Boston Celtics president of basketball operations Danny Ainge said Wednesday that LeBron James' departure from the Eastern Conference doesn't change his expectations for his team, nor does it ease the road to claiming the conference.
Speaking to Boston reporters after the summer league Celtics' offday workout, Ainge dismissed the notion that the East is for Boston's taking after James signed with the Los Angeles Lakers this summer.
"What do I care about the Eastern Conference? I don't really care about that. We're trying to win championships, and you still have to play LeBron," Ainge told reporters after Boston's summer squad practiced at Palo Verde High School in Las Vegas.
"I think that there's a lot of good teams in the East that get undersold a little bit. I think Washington, and Milwaukee [is] an up-and-coming team, and Toronto was the best team in the conference last year during the regular season. I think they're a fantastic team. So the East is going to be tough."
Ainge repeatedly stiff-armed reporters' attempts to discuss the status of restricted free agent Marcus Smart. Ainge said only, " Our priority remains the same. Our priority is still Marcus in free agency, and that's where we are."
Only a few teams -- Atlanta, Sacramento, and Brooklyn -- have the sort of remaining cap space to make an offer to Smart that would be north of the non-taxpayer midlevel exception, and the Celtics can match any offer he receives.
Smart's name has swirled in rumors in recent days after he huddled with agent Happy Walters in Las Vegas, but Smart has yet to receive the sort of big money offer sheet that would force Boston to make a decision on his future.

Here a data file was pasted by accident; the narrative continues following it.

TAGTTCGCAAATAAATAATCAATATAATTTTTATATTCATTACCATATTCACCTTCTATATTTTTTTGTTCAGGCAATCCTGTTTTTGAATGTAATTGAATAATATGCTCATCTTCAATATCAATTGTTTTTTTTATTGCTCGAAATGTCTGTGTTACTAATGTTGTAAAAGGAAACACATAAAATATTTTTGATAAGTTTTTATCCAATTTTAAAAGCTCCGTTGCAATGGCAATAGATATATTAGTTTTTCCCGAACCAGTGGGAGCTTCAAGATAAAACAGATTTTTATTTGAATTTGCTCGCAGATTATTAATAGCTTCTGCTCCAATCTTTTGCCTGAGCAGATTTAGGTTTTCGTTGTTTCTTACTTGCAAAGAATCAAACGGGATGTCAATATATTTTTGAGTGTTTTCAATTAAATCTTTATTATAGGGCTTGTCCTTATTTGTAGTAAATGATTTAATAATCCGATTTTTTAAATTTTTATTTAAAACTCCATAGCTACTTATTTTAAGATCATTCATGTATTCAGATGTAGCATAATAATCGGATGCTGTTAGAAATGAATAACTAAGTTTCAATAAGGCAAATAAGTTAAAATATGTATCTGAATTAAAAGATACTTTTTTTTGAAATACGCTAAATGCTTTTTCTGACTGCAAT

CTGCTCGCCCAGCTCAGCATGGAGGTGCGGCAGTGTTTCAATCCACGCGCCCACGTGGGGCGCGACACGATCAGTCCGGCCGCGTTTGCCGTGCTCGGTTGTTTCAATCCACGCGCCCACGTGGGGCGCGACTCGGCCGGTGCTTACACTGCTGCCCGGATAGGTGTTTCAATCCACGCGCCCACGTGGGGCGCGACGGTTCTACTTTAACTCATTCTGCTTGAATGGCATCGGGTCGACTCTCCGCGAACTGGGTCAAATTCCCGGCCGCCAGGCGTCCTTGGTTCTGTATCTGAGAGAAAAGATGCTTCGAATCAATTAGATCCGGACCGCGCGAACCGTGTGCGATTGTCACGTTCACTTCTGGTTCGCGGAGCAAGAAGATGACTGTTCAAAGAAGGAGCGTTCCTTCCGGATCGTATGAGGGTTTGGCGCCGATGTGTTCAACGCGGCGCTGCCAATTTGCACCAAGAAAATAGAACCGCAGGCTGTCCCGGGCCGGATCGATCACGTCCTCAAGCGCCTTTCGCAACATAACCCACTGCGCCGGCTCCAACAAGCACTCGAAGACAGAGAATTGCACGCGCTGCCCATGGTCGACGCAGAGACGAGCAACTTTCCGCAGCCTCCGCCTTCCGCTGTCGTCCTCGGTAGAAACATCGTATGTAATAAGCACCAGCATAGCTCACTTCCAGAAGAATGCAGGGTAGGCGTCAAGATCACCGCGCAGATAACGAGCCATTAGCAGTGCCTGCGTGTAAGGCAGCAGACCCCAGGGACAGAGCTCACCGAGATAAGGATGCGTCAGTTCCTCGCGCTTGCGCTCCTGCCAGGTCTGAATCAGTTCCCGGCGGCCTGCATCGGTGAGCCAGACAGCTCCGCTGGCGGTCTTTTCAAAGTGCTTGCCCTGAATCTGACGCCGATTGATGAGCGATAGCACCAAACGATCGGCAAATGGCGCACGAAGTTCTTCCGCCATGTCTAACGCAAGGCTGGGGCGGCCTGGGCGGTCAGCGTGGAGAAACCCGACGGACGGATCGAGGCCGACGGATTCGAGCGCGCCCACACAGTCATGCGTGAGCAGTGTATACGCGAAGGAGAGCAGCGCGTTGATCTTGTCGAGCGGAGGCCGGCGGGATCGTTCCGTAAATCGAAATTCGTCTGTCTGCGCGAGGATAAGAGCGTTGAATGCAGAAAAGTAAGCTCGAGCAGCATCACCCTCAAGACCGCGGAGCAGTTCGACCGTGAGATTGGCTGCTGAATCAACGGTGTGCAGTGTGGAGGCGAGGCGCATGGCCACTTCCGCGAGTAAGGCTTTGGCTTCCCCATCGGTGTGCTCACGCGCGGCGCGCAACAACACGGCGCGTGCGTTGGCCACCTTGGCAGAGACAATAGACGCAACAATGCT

The Celtics, who failed to reach an extension agreement with Smart before the start of the 2017-18 season, are in no rush to outbid themselves for Smart's services. Smart has until Oct. 1 to sign the $6.1 million qualifying offer that Boston has extended and that would make him an unrestricted free agent after the 2018-19 season.
Signing Smart at anything more than the qualifying offer would almost certainly push Boston into the luxury tax this season, but Ainge suggested the team is ready to pay to field a title contender.
"It's my job to be fiscally responsible, but we will pay the tax," Ainge said. "We plan on being a taxpayer for sure."
The Celtics also have a qualifying offer out to Jabari Bird, a two-way player with the team as a rookie last season. Bird has been one of Boston's standouts at summer league. The Celtics could use a slice of their midlevel exception to retain Bird should a team sign him to an offer sheet. Ainge said he was uncertain about Boston's plans for Bird.
"Both of them sound very optimistic and sound healthy, and they're getting out on the court," Ainge said. "They should be playing full-court basketball by the time they get back to Boston sometime in August."